New report claims $250M savings from cyber-charter funding reform
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A progressive advocacy group says fixing the way Pennsylvania funds cyber-charter schools would save the taxpayers hundreds of millions of dollars a year, cut down on waste at the schools, and improve student outcomes.
The group, Education Voters of Pa., says it wants lawmakers to set a statewide tuition rate for the online schools at a flat $5,000, per-student. Right now, tuition payments to the cyber-charters can range from $7,300 to more than $40,000/student each year, the report claims, at an annual cost of more than $463 million.
The $5,000, per-pupil rate could “be adjusted annually as education costs rise over time. For a special education rate for cyber charter schools, we recommend using the special education formula to create a weighted average and applying that weighted average to the base rate. This yields a tuition rate of $8,865,” the report recommends.
Making the fix would save the state more than $250 million a year, the report concludes.
“Cyber-charter school tuition bills harm both taxpayers and students who remain in district schools,” the group’s executive director, Susan Spicka, said in a statement. “When a student and his tuition go to a cyber charter school, not all of the student’s cost leaves the district school. For example, the school district doesn’t pay less for heat or for maintaining buildings and grounds when some students leave the district. When a handful of students in each grade leave, the district can’t cut teachers to reduce costs without significantly raising class sizes or eliminating courses. As a result, school districts are often forced to raise property taxes, increase class sizes, or cut educational programs in order to pay cyber school tuition bills.”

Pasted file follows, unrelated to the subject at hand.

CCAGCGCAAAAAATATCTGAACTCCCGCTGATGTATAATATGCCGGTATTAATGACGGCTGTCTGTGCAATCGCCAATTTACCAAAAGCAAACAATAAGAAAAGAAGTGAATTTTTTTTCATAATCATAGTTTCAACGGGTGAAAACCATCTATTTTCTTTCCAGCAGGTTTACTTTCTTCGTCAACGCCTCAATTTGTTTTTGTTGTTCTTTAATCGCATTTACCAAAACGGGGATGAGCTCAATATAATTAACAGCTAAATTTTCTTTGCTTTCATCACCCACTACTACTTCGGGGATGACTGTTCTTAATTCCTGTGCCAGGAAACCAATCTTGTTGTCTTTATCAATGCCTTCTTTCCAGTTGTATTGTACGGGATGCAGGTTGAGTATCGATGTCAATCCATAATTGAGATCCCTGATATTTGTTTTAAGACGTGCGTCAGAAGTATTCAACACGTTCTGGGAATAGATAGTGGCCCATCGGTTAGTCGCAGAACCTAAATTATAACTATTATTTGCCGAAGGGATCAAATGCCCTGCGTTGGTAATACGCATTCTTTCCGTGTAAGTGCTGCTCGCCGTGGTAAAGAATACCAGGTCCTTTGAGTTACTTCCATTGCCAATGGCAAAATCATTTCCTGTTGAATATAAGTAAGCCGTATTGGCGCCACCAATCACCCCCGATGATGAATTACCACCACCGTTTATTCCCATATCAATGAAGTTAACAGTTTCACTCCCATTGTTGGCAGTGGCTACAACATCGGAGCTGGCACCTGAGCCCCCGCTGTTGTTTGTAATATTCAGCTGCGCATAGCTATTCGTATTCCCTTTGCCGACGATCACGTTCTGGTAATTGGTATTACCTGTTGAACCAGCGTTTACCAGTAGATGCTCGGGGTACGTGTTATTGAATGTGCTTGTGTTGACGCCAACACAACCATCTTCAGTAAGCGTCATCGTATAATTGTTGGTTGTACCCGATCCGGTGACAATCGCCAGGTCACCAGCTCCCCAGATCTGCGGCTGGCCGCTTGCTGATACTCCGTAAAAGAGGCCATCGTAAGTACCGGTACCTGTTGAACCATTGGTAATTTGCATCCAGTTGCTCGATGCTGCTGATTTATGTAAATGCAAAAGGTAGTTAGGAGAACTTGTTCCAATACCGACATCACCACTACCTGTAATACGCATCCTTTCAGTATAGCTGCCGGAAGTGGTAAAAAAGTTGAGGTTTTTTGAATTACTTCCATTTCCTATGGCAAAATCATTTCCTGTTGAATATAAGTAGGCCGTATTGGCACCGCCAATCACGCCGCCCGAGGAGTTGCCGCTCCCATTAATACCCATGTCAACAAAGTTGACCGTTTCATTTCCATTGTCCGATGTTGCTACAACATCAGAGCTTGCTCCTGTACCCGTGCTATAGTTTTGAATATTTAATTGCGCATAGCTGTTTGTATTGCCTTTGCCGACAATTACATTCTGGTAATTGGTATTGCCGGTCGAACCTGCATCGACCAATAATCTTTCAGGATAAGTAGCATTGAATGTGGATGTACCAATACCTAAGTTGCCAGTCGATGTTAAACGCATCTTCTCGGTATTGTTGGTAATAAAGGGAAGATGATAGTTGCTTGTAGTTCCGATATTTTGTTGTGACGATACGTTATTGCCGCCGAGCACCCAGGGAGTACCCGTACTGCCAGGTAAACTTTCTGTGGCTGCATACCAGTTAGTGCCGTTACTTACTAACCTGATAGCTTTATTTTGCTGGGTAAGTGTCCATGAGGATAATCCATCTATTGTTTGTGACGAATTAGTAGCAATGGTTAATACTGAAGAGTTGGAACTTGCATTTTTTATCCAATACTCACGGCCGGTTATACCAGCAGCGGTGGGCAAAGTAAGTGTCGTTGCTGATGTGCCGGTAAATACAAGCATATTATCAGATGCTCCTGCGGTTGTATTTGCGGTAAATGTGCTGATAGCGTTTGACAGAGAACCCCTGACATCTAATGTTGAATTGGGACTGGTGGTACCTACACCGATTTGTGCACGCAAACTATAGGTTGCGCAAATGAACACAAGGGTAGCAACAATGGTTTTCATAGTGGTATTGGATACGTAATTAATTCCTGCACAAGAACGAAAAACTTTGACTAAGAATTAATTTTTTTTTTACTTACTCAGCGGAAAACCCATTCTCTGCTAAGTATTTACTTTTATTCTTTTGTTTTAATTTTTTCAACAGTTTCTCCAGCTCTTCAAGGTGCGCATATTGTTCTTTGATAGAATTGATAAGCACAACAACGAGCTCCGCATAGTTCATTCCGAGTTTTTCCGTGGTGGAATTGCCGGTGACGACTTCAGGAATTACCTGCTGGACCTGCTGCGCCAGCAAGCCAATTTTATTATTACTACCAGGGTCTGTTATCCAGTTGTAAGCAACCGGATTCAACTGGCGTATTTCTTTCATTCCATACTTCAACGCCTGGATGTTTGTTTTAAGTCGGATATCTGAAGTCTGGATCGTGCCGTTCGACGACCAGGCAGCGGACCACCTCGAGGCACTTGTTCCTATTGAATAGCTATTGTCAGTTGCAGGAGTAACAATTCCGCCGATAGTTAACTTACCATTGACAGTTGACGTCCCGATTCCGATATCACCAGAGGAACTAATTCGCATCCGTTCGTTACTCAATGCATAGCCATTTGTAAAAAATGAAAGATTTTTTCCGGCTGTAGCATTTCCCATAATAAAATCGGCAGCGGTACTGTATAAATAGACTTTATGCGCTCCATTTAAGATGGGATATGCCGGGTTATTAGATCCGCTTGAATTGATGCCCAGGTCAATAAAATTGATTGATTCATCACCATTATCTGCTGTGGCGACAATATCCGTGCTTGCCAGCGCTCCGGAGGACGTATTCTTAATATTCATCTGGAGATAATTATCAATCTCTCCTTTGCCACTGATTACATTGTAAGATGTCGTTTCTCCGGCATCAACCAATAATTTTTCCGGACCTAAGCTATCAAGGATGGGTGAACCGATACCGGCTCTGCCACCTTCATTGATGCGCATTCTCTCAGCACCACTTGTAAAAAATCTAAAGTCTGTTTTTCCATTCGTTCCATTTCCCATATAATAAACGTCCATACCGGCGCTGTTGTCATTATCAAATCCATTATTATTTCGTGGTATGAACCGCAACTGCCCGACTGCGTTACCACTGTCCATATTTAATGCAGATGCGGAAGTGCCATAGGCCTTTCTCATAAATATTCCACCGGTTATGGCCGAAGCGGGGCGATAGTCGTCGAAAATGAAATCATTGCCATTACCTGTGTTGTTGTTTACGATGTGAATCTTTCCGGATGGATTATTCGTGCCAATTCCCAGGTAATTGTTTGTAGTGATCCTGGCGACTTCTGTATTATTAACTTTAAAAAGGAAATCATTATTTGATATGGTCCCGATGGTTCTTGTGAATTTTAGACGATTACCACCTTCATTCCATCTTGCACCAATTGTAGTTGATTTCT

As a refresher, cyber-charter schools are privately operated, but publicly funded schools, that educate children in their homes via computer. Critics have long complained that the system drains resources away from public schools and that students in the online institutions often receive an education inferior to the one they’d receive in a brick-and-mortar public school.
The new report re-asserts that argument.
“If cyber charter schools improved student educational outcomes in Pennsylvania, an argument might be made to justify paying them a premium above what it costs them to educate children,” Spicka continued. “Regrettably, this is not the case. Pennsylvania’s cyber charter schools are notorious for poor academic performance,” Spicka said.
Education reform advocates and cyber-charter supporters have argued the first responsibility is to make sure parents have a full range of choices in educating their children.
“Our public education goals should be opportunity and access for all students not preservation of incumbent school systems,” Stephen DeMaura of the pro-charters Excellent Schools Pa., wrote in Feb. 7 post to Twitter.
Read the full report below:
Ed Voters Short Cyber Chart… by on Scribd
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